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XV-15 Tiltrotor

Bell XV-15 Tiltrotor
The unique XV-15 Tiltrotor aircraft is seen in vertical flight at NASA’s Dryden (now Armstrong) Flight Research Center. The XV-15s, manufactured by Bell, were involved in limited research at Dryden in 1980 and 1981.

The two Bell XV-15 Tiltrotor aircraft were involved in limited research at NASA’s Dryden (now Armstrong) Flight Research Center in Edwards, California, in 1980 and 1981. The XV-15 combines standard aircraft cruise flight with vertical takeoff and landing (VTOL) and short takeoff and landing (STOL) capabilities. The first XV-15 Tiltrotor flight for NASA Dryden occurred in October 1980 at the Army contingent at Edwards Air Force Base, Edwards, California.

The development of the XV-15 Tiltrotor research aircraft was initiated in 1973 with joint Army/NASA funding as a “proof of concept”, or “technology demonstrator” program, with two aircraft being built by Bell Helicopter Textron (BHT) in 1977. Ship number 1 was given NASA number 702, and ship #2 was 703. Aircraft development, airworthiness testing, and the basic “proof of concept” testing were completed in September 1979.

The aircraft are powered by twin Lycoming T-53 turboshaft engines that are connected by a cross-shaft and drive three-bladed, 25 ft diameter metal rotors (the size extensively tested in a wind tunnel). The engines and main transmissions are located in wingtip nacelles to minimize the operational loads on the cross-shaft system and, with the rotors, tilt as a single unit.

For takeoff, the proprotors and their engines are used in the straight-up position where the thrust is directed downward. The XV-15 then climbs vertically into the air like a helicopter. In this VTOL mode, the vehicle can lift off and hover for approximately one hour.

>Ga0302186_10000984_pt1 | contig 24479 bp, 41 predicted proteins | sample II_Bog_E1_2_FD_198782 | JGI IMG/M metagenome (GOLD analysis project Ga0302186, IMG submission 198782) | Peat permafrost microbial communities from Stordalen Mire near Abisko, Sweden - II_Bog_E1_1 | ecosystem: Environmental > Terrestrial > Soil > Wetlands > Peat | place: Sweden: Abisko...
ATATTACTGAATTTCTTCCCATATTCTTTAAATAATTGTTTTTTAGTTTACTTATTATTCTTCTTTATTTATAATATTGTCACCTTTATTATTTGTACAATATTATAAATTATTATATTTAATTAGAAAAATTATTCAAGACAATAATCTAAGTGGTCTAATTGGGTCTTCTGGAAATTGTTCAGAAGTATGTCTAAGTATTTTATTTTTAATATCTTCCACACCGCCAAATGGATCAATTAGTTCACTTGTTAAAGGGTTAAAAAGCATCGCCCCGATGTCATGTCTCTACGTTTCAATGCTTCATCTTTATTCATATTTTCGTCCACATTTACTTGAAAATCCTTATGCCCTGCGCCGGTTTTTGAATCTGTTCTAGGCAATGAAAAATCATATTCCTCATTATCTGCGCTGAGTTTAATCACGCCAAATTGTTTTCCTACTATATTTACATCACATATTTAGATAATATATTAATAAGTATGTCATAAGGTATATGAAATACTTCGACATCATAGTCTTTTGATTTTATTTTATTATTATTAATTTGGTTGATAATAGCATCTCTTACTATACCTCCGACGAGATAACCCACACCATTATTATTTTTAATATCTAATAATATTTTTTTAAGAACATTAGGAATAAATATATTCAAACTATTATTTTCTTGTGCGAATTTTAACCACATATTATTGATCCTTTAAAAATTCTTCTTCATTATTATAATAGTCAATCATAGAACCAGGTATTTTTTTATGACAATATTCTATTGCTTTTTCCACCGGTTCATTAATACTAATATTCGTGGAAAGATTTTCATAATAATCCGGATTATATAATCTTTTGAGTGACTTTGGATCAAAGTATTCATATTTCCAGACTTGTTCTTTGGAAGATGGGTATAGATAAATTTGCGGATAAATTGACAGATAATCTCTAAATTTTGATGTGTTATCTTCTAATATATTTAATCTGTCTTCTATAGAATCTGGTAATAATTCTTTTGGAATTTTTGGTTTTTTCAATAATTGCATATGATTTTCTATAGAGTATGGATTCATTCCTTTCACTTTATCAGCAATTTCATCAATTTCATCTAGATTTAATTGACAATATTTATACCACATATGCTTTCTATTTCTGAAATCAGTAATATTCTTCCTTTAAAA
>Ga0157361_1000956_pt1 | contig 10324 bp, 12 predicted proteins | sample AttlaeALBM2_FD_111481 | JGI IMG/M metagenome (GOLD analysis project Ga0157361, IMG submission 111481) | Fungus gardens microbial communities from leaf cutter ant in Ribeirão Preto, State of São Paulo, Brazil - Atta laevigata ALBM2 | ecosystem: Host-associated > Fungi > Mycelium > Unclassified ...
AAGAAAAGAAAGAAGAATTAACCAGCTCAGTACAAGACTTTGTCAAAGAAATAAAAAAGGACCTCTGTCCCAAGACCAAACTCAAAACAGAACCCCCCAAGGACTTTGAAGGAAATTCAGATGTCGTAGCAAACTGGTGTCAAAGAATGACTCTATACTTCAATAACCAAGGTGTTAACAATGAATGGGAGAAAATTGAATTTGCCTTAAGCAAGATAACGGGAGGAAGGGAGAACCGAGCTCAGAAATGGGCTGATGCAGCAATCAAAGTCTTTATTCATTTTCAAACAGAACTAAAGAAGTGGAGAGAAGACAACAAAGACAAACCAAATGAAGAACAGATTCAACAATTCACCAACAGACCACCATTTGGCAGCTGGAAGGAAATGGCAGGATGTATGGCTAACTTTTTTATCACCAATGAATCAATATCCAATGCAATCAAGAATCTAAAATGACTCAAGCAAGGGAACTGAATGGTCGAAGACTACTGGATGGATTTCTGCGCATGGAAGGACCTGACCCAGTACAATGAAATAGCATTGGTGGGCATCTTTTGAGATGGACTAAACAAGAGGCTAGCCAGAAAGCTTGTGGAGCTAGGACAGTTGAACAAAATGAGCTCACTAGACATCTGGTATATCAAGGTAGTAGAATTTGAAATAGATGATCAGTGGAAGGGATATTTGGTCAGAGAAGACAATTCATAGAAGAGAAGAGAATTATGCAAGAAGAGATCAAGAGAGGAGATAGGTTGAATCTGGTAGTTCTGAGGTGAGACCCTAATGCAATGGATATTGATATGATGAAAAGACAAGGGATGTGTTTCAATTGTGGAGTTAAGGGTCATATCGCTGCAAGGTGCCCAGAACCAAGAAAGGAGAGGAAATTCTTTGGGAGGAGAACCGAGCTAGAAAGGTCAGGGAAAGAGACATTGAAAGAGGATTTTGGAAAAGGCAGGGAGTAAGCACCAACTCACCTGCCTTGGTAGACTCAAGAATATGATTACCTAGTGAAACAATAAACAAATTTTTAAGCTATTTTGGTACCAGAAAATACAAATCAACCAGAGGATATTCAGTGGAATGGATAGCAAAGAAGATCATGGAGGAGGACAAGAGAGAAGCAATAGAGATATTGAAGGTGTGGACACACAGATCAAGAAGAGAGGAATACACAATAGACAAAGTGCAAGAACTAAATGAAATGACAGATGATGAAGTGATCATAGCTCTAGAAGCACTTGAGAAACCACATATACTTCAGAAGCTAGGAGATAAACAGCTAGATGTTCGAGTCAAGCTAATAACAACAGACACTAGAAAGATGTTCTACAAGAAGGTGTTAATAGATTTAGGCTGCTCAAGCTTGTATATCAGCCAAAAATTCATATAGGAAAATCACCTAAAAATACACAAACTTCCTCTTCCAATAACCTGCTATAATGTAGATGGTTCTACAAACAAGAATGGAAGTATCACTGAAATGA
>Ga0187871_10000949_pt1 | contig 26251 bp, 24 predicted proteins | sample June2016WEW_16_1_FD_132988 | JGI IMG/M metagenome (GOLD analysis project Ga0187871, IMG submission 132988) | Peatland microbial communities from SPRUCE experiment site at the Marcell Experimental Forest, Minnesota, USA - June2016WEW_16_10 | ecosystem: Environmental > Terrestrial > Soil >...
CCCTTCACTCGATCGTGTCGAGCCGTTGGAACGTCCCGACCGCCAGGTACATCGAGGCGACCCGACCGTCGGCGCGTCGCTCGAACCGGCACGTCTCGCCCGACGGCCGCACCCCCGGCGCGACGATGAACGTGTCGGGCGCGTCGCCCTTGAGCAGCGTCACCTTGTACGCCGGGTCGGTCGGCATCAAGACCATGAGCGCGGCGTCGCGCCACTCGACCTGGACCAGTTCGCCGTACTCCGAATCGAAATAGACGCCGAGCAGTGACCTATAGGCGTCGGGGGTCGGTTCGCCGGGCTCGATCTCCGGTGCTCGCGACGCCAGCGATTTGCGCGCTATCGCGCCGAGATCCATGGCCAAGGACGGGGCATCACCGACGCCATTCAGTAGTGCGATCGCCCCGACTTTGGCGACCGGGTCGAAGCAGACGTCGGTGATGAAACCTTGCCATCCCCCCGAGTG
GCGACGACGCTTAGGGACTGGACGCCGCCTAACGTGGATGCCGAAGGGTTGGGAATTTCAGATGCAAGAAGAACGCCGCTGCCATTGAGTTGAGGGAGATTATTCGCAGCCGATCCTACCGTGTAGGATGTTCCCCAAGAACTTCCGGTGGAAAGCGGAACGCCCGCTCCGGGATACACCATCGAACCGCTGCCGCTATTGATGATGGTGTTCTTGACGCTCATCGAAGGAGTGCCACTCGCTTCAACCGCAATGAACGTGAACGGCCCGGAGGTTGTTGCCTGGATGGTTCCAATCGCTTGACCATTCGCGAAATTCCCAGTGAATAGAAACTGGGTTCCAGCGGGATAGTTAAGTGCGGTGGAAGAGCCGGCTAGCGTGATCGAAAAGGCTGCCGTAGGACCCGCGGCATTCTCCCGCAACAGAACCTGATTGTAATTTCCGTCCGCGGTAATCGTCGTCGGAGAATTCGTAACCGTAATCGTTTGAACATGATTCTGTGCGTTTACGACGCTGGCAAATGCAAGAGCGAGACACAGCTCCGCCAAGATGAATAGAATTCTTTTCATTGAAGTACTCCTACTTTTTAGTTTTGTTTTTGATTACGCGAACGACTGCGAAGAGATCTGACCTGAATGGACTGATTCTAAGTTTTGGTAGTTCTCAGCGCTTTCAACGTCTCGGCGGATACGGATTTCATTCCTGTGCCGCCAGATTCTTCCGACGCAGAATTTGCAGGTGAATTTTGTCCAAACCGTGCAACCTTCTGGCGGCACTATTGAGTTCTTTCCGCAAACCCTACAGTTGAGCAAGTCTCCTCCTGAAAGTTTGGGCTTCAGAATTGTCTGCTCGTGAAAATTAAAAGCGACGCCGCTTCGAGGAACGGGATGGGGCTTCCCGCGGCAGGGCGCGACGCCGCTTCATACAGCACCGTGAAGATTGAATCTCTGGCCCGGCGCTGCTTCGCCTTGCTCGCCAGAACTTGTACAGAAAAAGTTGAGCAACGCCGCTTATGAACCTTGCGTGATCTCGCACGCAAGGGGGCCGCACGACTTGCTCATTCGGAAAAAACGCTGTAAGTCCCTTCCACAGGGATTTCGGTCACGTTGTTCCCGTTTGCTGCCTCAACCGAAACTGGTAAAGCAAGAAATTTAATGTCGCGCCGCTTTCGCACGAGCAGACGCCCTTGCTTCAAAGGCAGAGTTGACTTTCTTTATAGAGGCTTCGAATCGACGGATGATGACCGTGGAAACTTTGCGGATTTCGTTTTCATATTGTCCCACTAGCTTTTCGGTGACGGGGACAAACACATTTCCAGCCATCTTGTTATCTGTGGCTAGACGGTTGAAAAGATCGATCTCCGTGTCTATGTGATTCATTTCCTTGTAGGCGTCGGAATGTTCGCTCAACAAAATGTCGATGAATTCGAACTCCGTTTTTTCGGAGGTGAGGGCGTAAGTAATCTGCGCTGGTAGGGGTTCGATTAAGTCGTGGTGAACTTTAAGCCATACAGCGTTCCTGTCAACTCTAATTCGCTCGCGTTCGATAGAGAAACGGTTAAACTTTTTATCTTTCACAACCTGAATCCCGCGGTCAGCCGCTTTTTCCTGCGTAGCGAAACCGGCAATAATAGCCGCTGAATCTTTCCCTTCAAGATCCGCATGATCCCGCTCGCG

Once off the ground, the XV-15 has the ability to fly in one of two different modes. It can fly as a helicopter, in the partially converted airplane mode. The XV-15 can also then convert from the helicopter mode to the airplane mode. This is accomplished by continuous rotation of the proprotors from the helicopter rotor position to the conventional airplane propeller position. During the ten to fifteen second conversion period, the aircraft speed increases and lift is transferred from the rotors to the wing.

Operating as a conventional airplane, the XV-15 can cruise for more than two hours. To land, the proprotors are rotated up to the helicopter rotor position and flown as a helicopter to a vertical landing.

The tiltrotor concept has many advantages. The ease with which the aircraft can be converted from one flight mode to another enhances its maneuverability and permits the aircraft to be configured to meet mission requirements. Operating as a VTOL aircraft, it can take off like a helicopter and deliver payloads on half the amount of fuel consumes by a helicopter when traveling distances greater than 185 kilometers. Takeoff and landing terminals can be small, making tiltrotor aircraft ideal for intercity commuter travel. In the STOL mode, tiltrotor aircraft are ideal for long distance transport of heavy cargos into remote areas, where only short runways are available. The XV-15 has been the primary influence for Bell’s V-22, the first production tilt rotor.

XV-15 Specifications

(Applicable to both N-702NA and N-703NA)


  • Design gross: 13,000 pounds
  • Maximum gross: 15,000 pounds
  • Useful load at design gross: 2,927 pounds


  • Fuselage length (nose tip to vertical fin tip): 42.1 feet
  • Rotor span (tip to tip, max. diameter): 57.2 feet
  • Maximum height (vertical fin): 12.75


  • Estimated cruise speed: 345 mph at 16,500 feet
  • Estimated maximum speed: 375 mph at 16,500 feet

Power Plants

Two Lycoming LTC1K-4K free turbine engines (modified versions of the standard Lycoming T53-L-13B)